Sifting the Stream

When I went to seminary, I had a dream of what being a priest would be like. The picture in my head lived somewhere between The Mass of Saint Gregory by Annibale Carracci and Father Barry from On the Waterfront. I imagined myself standing at the altar, deeply aware of the in-breaking presence of God, then going out into the community and standing up for light, truth, and hope against oppression and darkness.

In reality, I spend a great deal of my time going to meetings, fielding complaints, making sure that there is enough toilet paper in the men’s room, and poring over monthly budgets. Much of this is necessary, of course, but it is not exactly the romantic life I imagined. Even the things that I once waxed poetic about can become common place. I remember a time when I knew exactly how many Masses I had celebrated, and I still trembled whenever I touched the chalice and paten. Far too often now, I approach the tools of ministry as if they are nothing more than tools, as common as a wrench or a pencil.

I will not say that Call the Midwife has revived my sense of awe at the priesthood and the Catholic life, but it certainly has helped to fan the flames of my heart. Sometimes television stokes my mind. Sometimes it makes me laugh. Rarely does it feed my soul. Call the Midwife does all of these things. It makes me cry big, stupid tears of joy and sorrow.


The show is based off the memoirs of Jennifer Worth (née Lee), a nurse who worked as a midwife in London’s East End in the 1950s. I have not read Worth’s books, so I have no idea how faithful the show stays to true events, but the feeling that the show creates in me is visceral. While watching, I can sense the poverty and the hardship of life in the East End at that time, but also the strong sense of a community that is grounded in the family and the Church.

Jenny and several other midwives work with the nuns of Nonnatus House, a fictionalized version of the Community of Saint John the Divine. The various goings-on of the midwives is interesting, but it is watching the nuns that fascinates me. I delight in seeing them live out their vocations in the midst of daily life, working, praying, laughing, crying, making mistakes, all within the context of following Jesus.

As an Anglican, this is especially pleasing to see. The sisters working at that time were on the cutting edge of the Catholic revival in Anglicanism. Though their order had been around for a hundred years by the 1950s, there was still a great deal of resistance to the idea that Catholic piety and devotion was a positive development in the Church of England. The sisters did not have to be afraid of being arrested for having candles on the altar as they would have two generations earlier, but they were still pioneers in bringing the Catholic spirit to bear in the Church of their time. It is a difficult thing to make the choice to give yourself to God in the religious life. It is even more difficult to choose a form of religious life that will have you working amongst the poorest and neediest of your society. But to do so in an ecclesial and cultural context in which everything about your way of life is constantly questioned is downright heroic.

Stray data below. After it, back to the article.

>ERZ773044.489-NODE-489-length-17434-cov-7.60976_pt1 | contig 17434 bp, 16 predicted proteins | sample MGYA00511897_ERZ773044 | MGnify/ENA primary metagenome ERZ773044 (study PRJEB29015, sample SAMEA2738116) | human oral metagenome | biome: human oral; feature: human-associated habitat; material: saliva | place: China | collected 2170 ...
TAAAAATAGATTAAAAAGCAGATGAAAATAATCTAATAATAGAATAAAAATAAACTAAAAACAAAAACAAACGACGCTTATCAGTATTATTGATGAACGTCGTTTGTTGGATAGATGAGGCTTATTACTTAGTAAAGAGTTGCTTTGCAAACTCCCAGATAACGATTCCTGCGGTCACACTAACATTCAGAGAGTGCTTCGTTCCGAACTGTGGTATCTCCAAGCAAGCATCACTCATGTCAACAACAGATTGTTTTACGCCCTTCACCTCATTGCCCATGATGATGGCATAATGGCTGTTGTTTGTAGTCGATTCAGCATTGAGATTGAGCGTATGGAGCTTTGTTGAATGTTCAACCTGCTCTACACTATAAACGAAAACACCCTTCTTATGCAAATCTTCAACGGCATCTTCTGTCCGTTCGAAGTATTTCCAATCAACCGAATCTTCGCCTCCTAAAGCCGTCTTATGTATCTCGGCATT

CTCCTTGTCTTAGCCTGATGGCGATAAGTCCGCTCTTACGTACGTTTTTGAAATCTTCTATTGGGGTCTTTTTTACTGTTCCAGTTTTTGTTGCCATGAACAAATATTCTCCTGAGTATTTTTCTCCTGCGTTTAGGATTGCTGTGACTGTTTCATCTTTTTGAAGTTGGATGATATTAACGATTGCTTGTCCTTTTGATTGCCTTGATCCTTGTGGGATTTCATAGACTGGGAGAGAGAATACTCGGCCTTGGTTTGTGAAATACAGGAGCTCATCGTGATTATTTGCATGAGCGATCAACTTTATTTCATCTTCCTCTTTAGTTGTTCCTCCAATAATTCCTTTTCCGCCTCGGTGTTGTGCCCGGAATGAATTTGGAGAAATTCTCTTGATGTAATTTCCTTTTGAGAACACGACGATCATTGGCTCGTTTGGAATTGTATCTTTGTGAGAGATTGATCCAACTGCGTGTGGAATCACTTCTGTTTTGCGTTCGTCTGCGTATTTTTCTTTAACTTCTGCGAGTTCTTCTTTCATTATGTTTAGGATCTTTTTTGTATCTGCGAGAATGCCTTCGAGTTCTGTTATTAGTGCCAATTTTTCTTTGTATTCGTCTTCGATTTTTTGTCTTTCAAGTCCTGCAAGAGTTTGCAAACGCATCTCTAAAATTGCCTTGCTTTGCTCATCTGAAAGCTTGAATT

Call the Midwife is not a religious show. There is not a lot of deep plumbing of theological questions. Inasmuch as any kind of philosophy is highlighted on the show, it tends to be the same anachronistic progressivism that is always retroactively imbued into period pieces these days. Yet the show radiates with the holiness of Catholic spirituality precisely by not emphasizing it. Catholic piety is simply a normal part of the lives of the characters. The nurses live in a convent and so must be conscious of the Great Silence. The sisters sing Compline. There are prayers, celebrations of the anniversary of vows being taken, and even the administration of sacraments. Priests are not a major part of the show, and where they do show up their main plot purpose is not their ministry among the sisters (for example, Fr. Tom Hereward who acts as a love interest for Nurse Miller in the third season). Nonetheless, the simple presence of priests living and working alongside the sisters makes me see a place for how my own ministry might have played out if I had been alive at that time. It makes me strangely nostalgic for an era I never knew.